7 Rules To Brew The Starbucks’ Perfect Coffee At Home


Starbucks like coffee at home? Don’t tell me if you are kidding me! If it’s possible, just tell me how.

Coffee lovers, if you are thinking the same, and love trying new ways to make the best home-brewed cup of coffee, you’re at the right place.

Here are seven easy rules that if you follow will brew you the drip coffee that tastes a whole lot better like that of Starbucks, no matter how fancy or basic your machine is.

How To Make Perfect Coffee At Home

#1 Buy Freshly Roasted Whole Bean

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Coffee brewed with freshly roasted and crushed whole beans taste so different than the coffee made with bags of pre-ground beans. Coffee reaches its peak flavor just a few days after it has been roasted and must be consumed within 2-3 months of its roasted date.

So, if you want the real coffee flavor, don’t buy pre-ground bags. Get the fresh beans from local coffee shops that provide on-spot roasted and ground beans or source it from the local roasters.

#2 Store Beans Properly

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Storing the coffee beans appropriately retains their freshness and flavor for longer. The coffee experts recommend vacuum sealer jars with a one-way valve and standard Mason jars.

If you fail to get a standard mason jar and have multiple sized jars, find the best-sized container for storing your beans. Remember, a perfectly brewed coffee is superfood for hyper-scheduled folks.

#3 Grinding Process Matters

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To achieve the maximum flavor, grind the beans just before brewing it as the coffee starts losing its flavor after 30 minutes of grinding.

Also, take care of grind size and consistency. Too coarse beans make a weak pot of coffee. Grinding too fine will make it taste bitter. A perfect drip coffee calls for a medium to a medium-fine grind.

Use a manual hand mill rather than expensive automatic grinder to achieve a nice and consistent grind with a little manual labor.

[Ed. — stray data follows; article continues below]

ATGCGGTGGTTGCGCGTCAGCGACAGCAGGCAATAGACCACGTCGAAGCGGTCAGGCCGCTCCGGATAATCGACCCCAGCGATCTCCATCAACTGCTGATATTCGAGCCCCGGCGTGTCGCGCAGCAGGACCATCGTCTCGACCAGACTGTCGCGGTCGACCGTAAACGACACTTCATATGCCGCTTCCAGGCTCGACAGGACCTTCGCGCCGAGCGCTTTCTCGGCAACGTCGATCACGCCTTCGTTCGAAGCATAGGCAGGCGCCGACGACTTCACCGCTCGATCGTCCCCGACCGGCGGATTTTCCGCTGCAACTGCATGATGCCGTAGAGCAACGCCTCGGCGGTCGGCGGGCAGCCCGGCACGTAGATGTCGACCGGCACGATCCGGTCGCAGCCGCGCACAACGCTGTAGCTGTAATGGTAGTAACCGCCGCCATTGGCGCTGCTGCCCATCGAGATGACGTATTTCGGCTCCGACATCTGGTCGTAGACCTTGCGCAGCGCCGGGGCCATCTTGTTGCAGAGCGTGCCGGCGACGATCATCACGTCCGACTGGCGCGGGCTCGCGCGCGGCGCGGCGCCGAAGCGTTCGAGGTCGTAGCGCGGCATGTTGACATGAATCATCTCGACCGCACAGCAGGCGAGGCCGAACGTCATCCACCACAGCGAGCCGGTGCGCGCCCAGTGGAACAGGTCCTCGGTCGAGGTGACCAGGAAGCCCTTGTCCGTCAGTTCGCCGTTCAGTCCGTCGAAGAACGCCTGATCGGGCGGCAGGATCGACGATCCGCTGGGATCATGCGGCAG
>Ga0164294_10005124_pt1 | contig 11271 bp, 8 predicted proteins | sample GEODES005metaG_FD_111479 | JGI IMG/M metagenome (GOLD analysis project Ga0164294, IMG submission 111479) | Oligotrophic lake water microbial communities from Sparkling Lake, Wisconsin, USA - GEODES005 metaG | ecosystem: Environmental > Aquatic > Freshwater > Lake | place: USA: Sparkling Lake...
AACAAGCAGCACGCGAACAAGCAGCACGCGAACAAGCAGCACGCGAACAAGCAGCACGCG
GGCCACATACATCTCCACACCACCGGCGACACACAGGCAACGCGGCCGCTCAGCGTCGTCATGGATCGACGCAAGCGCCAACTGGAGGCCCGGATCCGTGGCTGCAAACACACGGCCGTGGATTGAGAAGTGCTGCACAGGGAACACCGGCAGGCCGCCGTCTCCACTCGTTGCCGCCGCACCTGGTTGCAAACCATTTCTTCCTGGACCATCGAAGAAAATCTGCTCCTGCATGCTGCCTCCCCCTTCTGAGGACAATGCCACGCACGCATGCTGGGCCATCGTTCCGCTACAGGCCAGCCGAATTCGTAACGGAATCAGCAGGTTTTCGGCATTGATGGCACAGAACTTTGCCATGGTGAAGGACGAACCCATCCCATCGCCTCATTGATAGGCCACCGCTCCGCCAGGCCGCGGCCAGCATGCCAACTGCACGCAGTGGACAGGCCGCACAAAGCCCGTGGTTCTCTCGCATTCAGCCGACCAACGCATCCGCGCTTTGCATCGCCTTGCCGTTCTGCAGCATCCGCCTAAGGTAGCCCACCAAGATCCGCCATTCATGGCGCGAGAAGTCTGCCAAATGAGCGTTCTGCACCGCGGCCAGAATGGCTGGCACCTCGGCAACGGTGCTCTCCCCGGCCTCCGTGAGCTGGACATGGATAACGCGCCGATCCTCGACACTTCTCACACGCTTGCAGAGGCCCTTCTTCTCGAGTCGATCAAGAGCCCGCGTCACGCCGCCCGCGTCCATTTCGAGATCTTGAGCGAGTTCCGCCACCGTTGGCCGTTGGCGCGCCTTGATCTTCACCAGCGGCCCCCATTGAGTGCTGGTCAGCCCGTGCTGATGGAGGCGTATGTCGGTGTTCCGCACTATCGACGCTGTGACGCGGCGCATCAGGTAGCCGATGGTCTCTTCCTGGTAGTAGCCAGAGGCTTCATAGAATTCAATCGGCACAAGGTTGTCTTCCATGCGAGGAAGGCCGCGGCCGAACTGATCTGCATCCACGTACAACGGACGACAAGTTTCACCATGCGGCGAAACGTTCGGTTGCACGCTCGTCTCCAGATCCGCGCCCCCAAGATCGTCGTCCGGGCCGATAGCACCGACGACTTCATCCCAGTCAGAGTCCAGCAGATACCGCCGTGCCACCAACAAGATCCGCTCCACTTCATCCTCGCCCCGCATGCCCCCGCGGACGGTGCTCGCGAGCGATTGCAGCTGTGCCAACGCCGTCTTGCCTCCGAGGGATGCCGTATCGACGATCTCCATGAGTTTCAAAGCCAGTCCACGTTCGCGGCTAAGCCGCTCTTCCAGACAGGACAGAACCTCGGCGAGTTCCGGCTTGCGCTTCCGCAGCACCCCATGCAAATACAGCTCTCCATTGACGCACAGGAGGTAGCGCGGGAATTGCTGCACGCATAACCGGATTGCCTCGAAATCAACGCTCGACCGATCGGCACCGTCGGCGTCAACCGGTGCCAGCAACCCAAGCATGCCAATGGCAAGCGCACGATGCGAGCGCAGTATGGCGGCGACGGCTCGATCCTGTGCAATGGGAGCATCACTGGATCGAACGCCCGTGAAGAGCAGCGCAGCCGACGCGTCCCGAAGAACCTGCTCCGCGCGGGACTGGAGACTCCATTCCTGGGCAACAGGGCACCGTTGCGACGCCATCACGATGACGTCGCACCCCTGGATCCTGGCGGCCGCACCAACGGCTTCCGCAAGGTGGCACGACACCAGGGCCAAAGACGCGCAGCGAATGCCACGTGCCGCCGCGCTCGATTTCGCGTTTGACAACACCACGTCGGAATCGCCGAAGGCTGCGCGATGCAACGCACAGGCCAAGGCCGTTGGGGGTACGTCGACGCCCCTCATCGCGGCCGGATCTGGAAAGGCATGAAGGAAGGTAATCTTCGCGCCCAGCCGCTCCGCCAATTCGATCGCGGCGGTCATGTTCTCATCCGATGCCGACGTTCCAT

#4 Follow the Right Measurement

Eliminating all variables is also important for making a better coffee. Make sure you use the same amount of coffee per unit of water. A digital scale measurement will allow you compare how much coffee and water have been used each time.

An ideal coffee and water ratio is 1:20 means one part of coffee to 20 parts of water.

#5 Pre-Infuse Your Grounds

Automatic coffee makers don’t extract the beans fully. Here, you need a pre-infusion by pouring hot water over the grounds that will release the remaining carbon dioxide left over from the roasting step. If you skip this step, the carbon dioxide will repel water during the brewing process, resulting in a weaker brew.

#6 Right Temperature For Brewing

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An ideal coffee brewing temperature is between 190 and 205 degrees Fahrenheit. In case your coffee maker doesn’t have a manual temperature adjustment, use the thermometer to measure the temperature during the brewing process. If it never reaches between 195 and 205, try pre-boiling water in a kettle.

#7 Use the right water

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Hard water full of minerals and heavily filtered or distilled water not only makes a weaker coffee but can also be destructive for your equipment.

Use water with a mineral balance of around 150 parts per million. But for the casual drinker lightly filtered water will suffice.

And a jaw-dropping cup of coffee is ready! Enjoy it with a perfect steak recipe.


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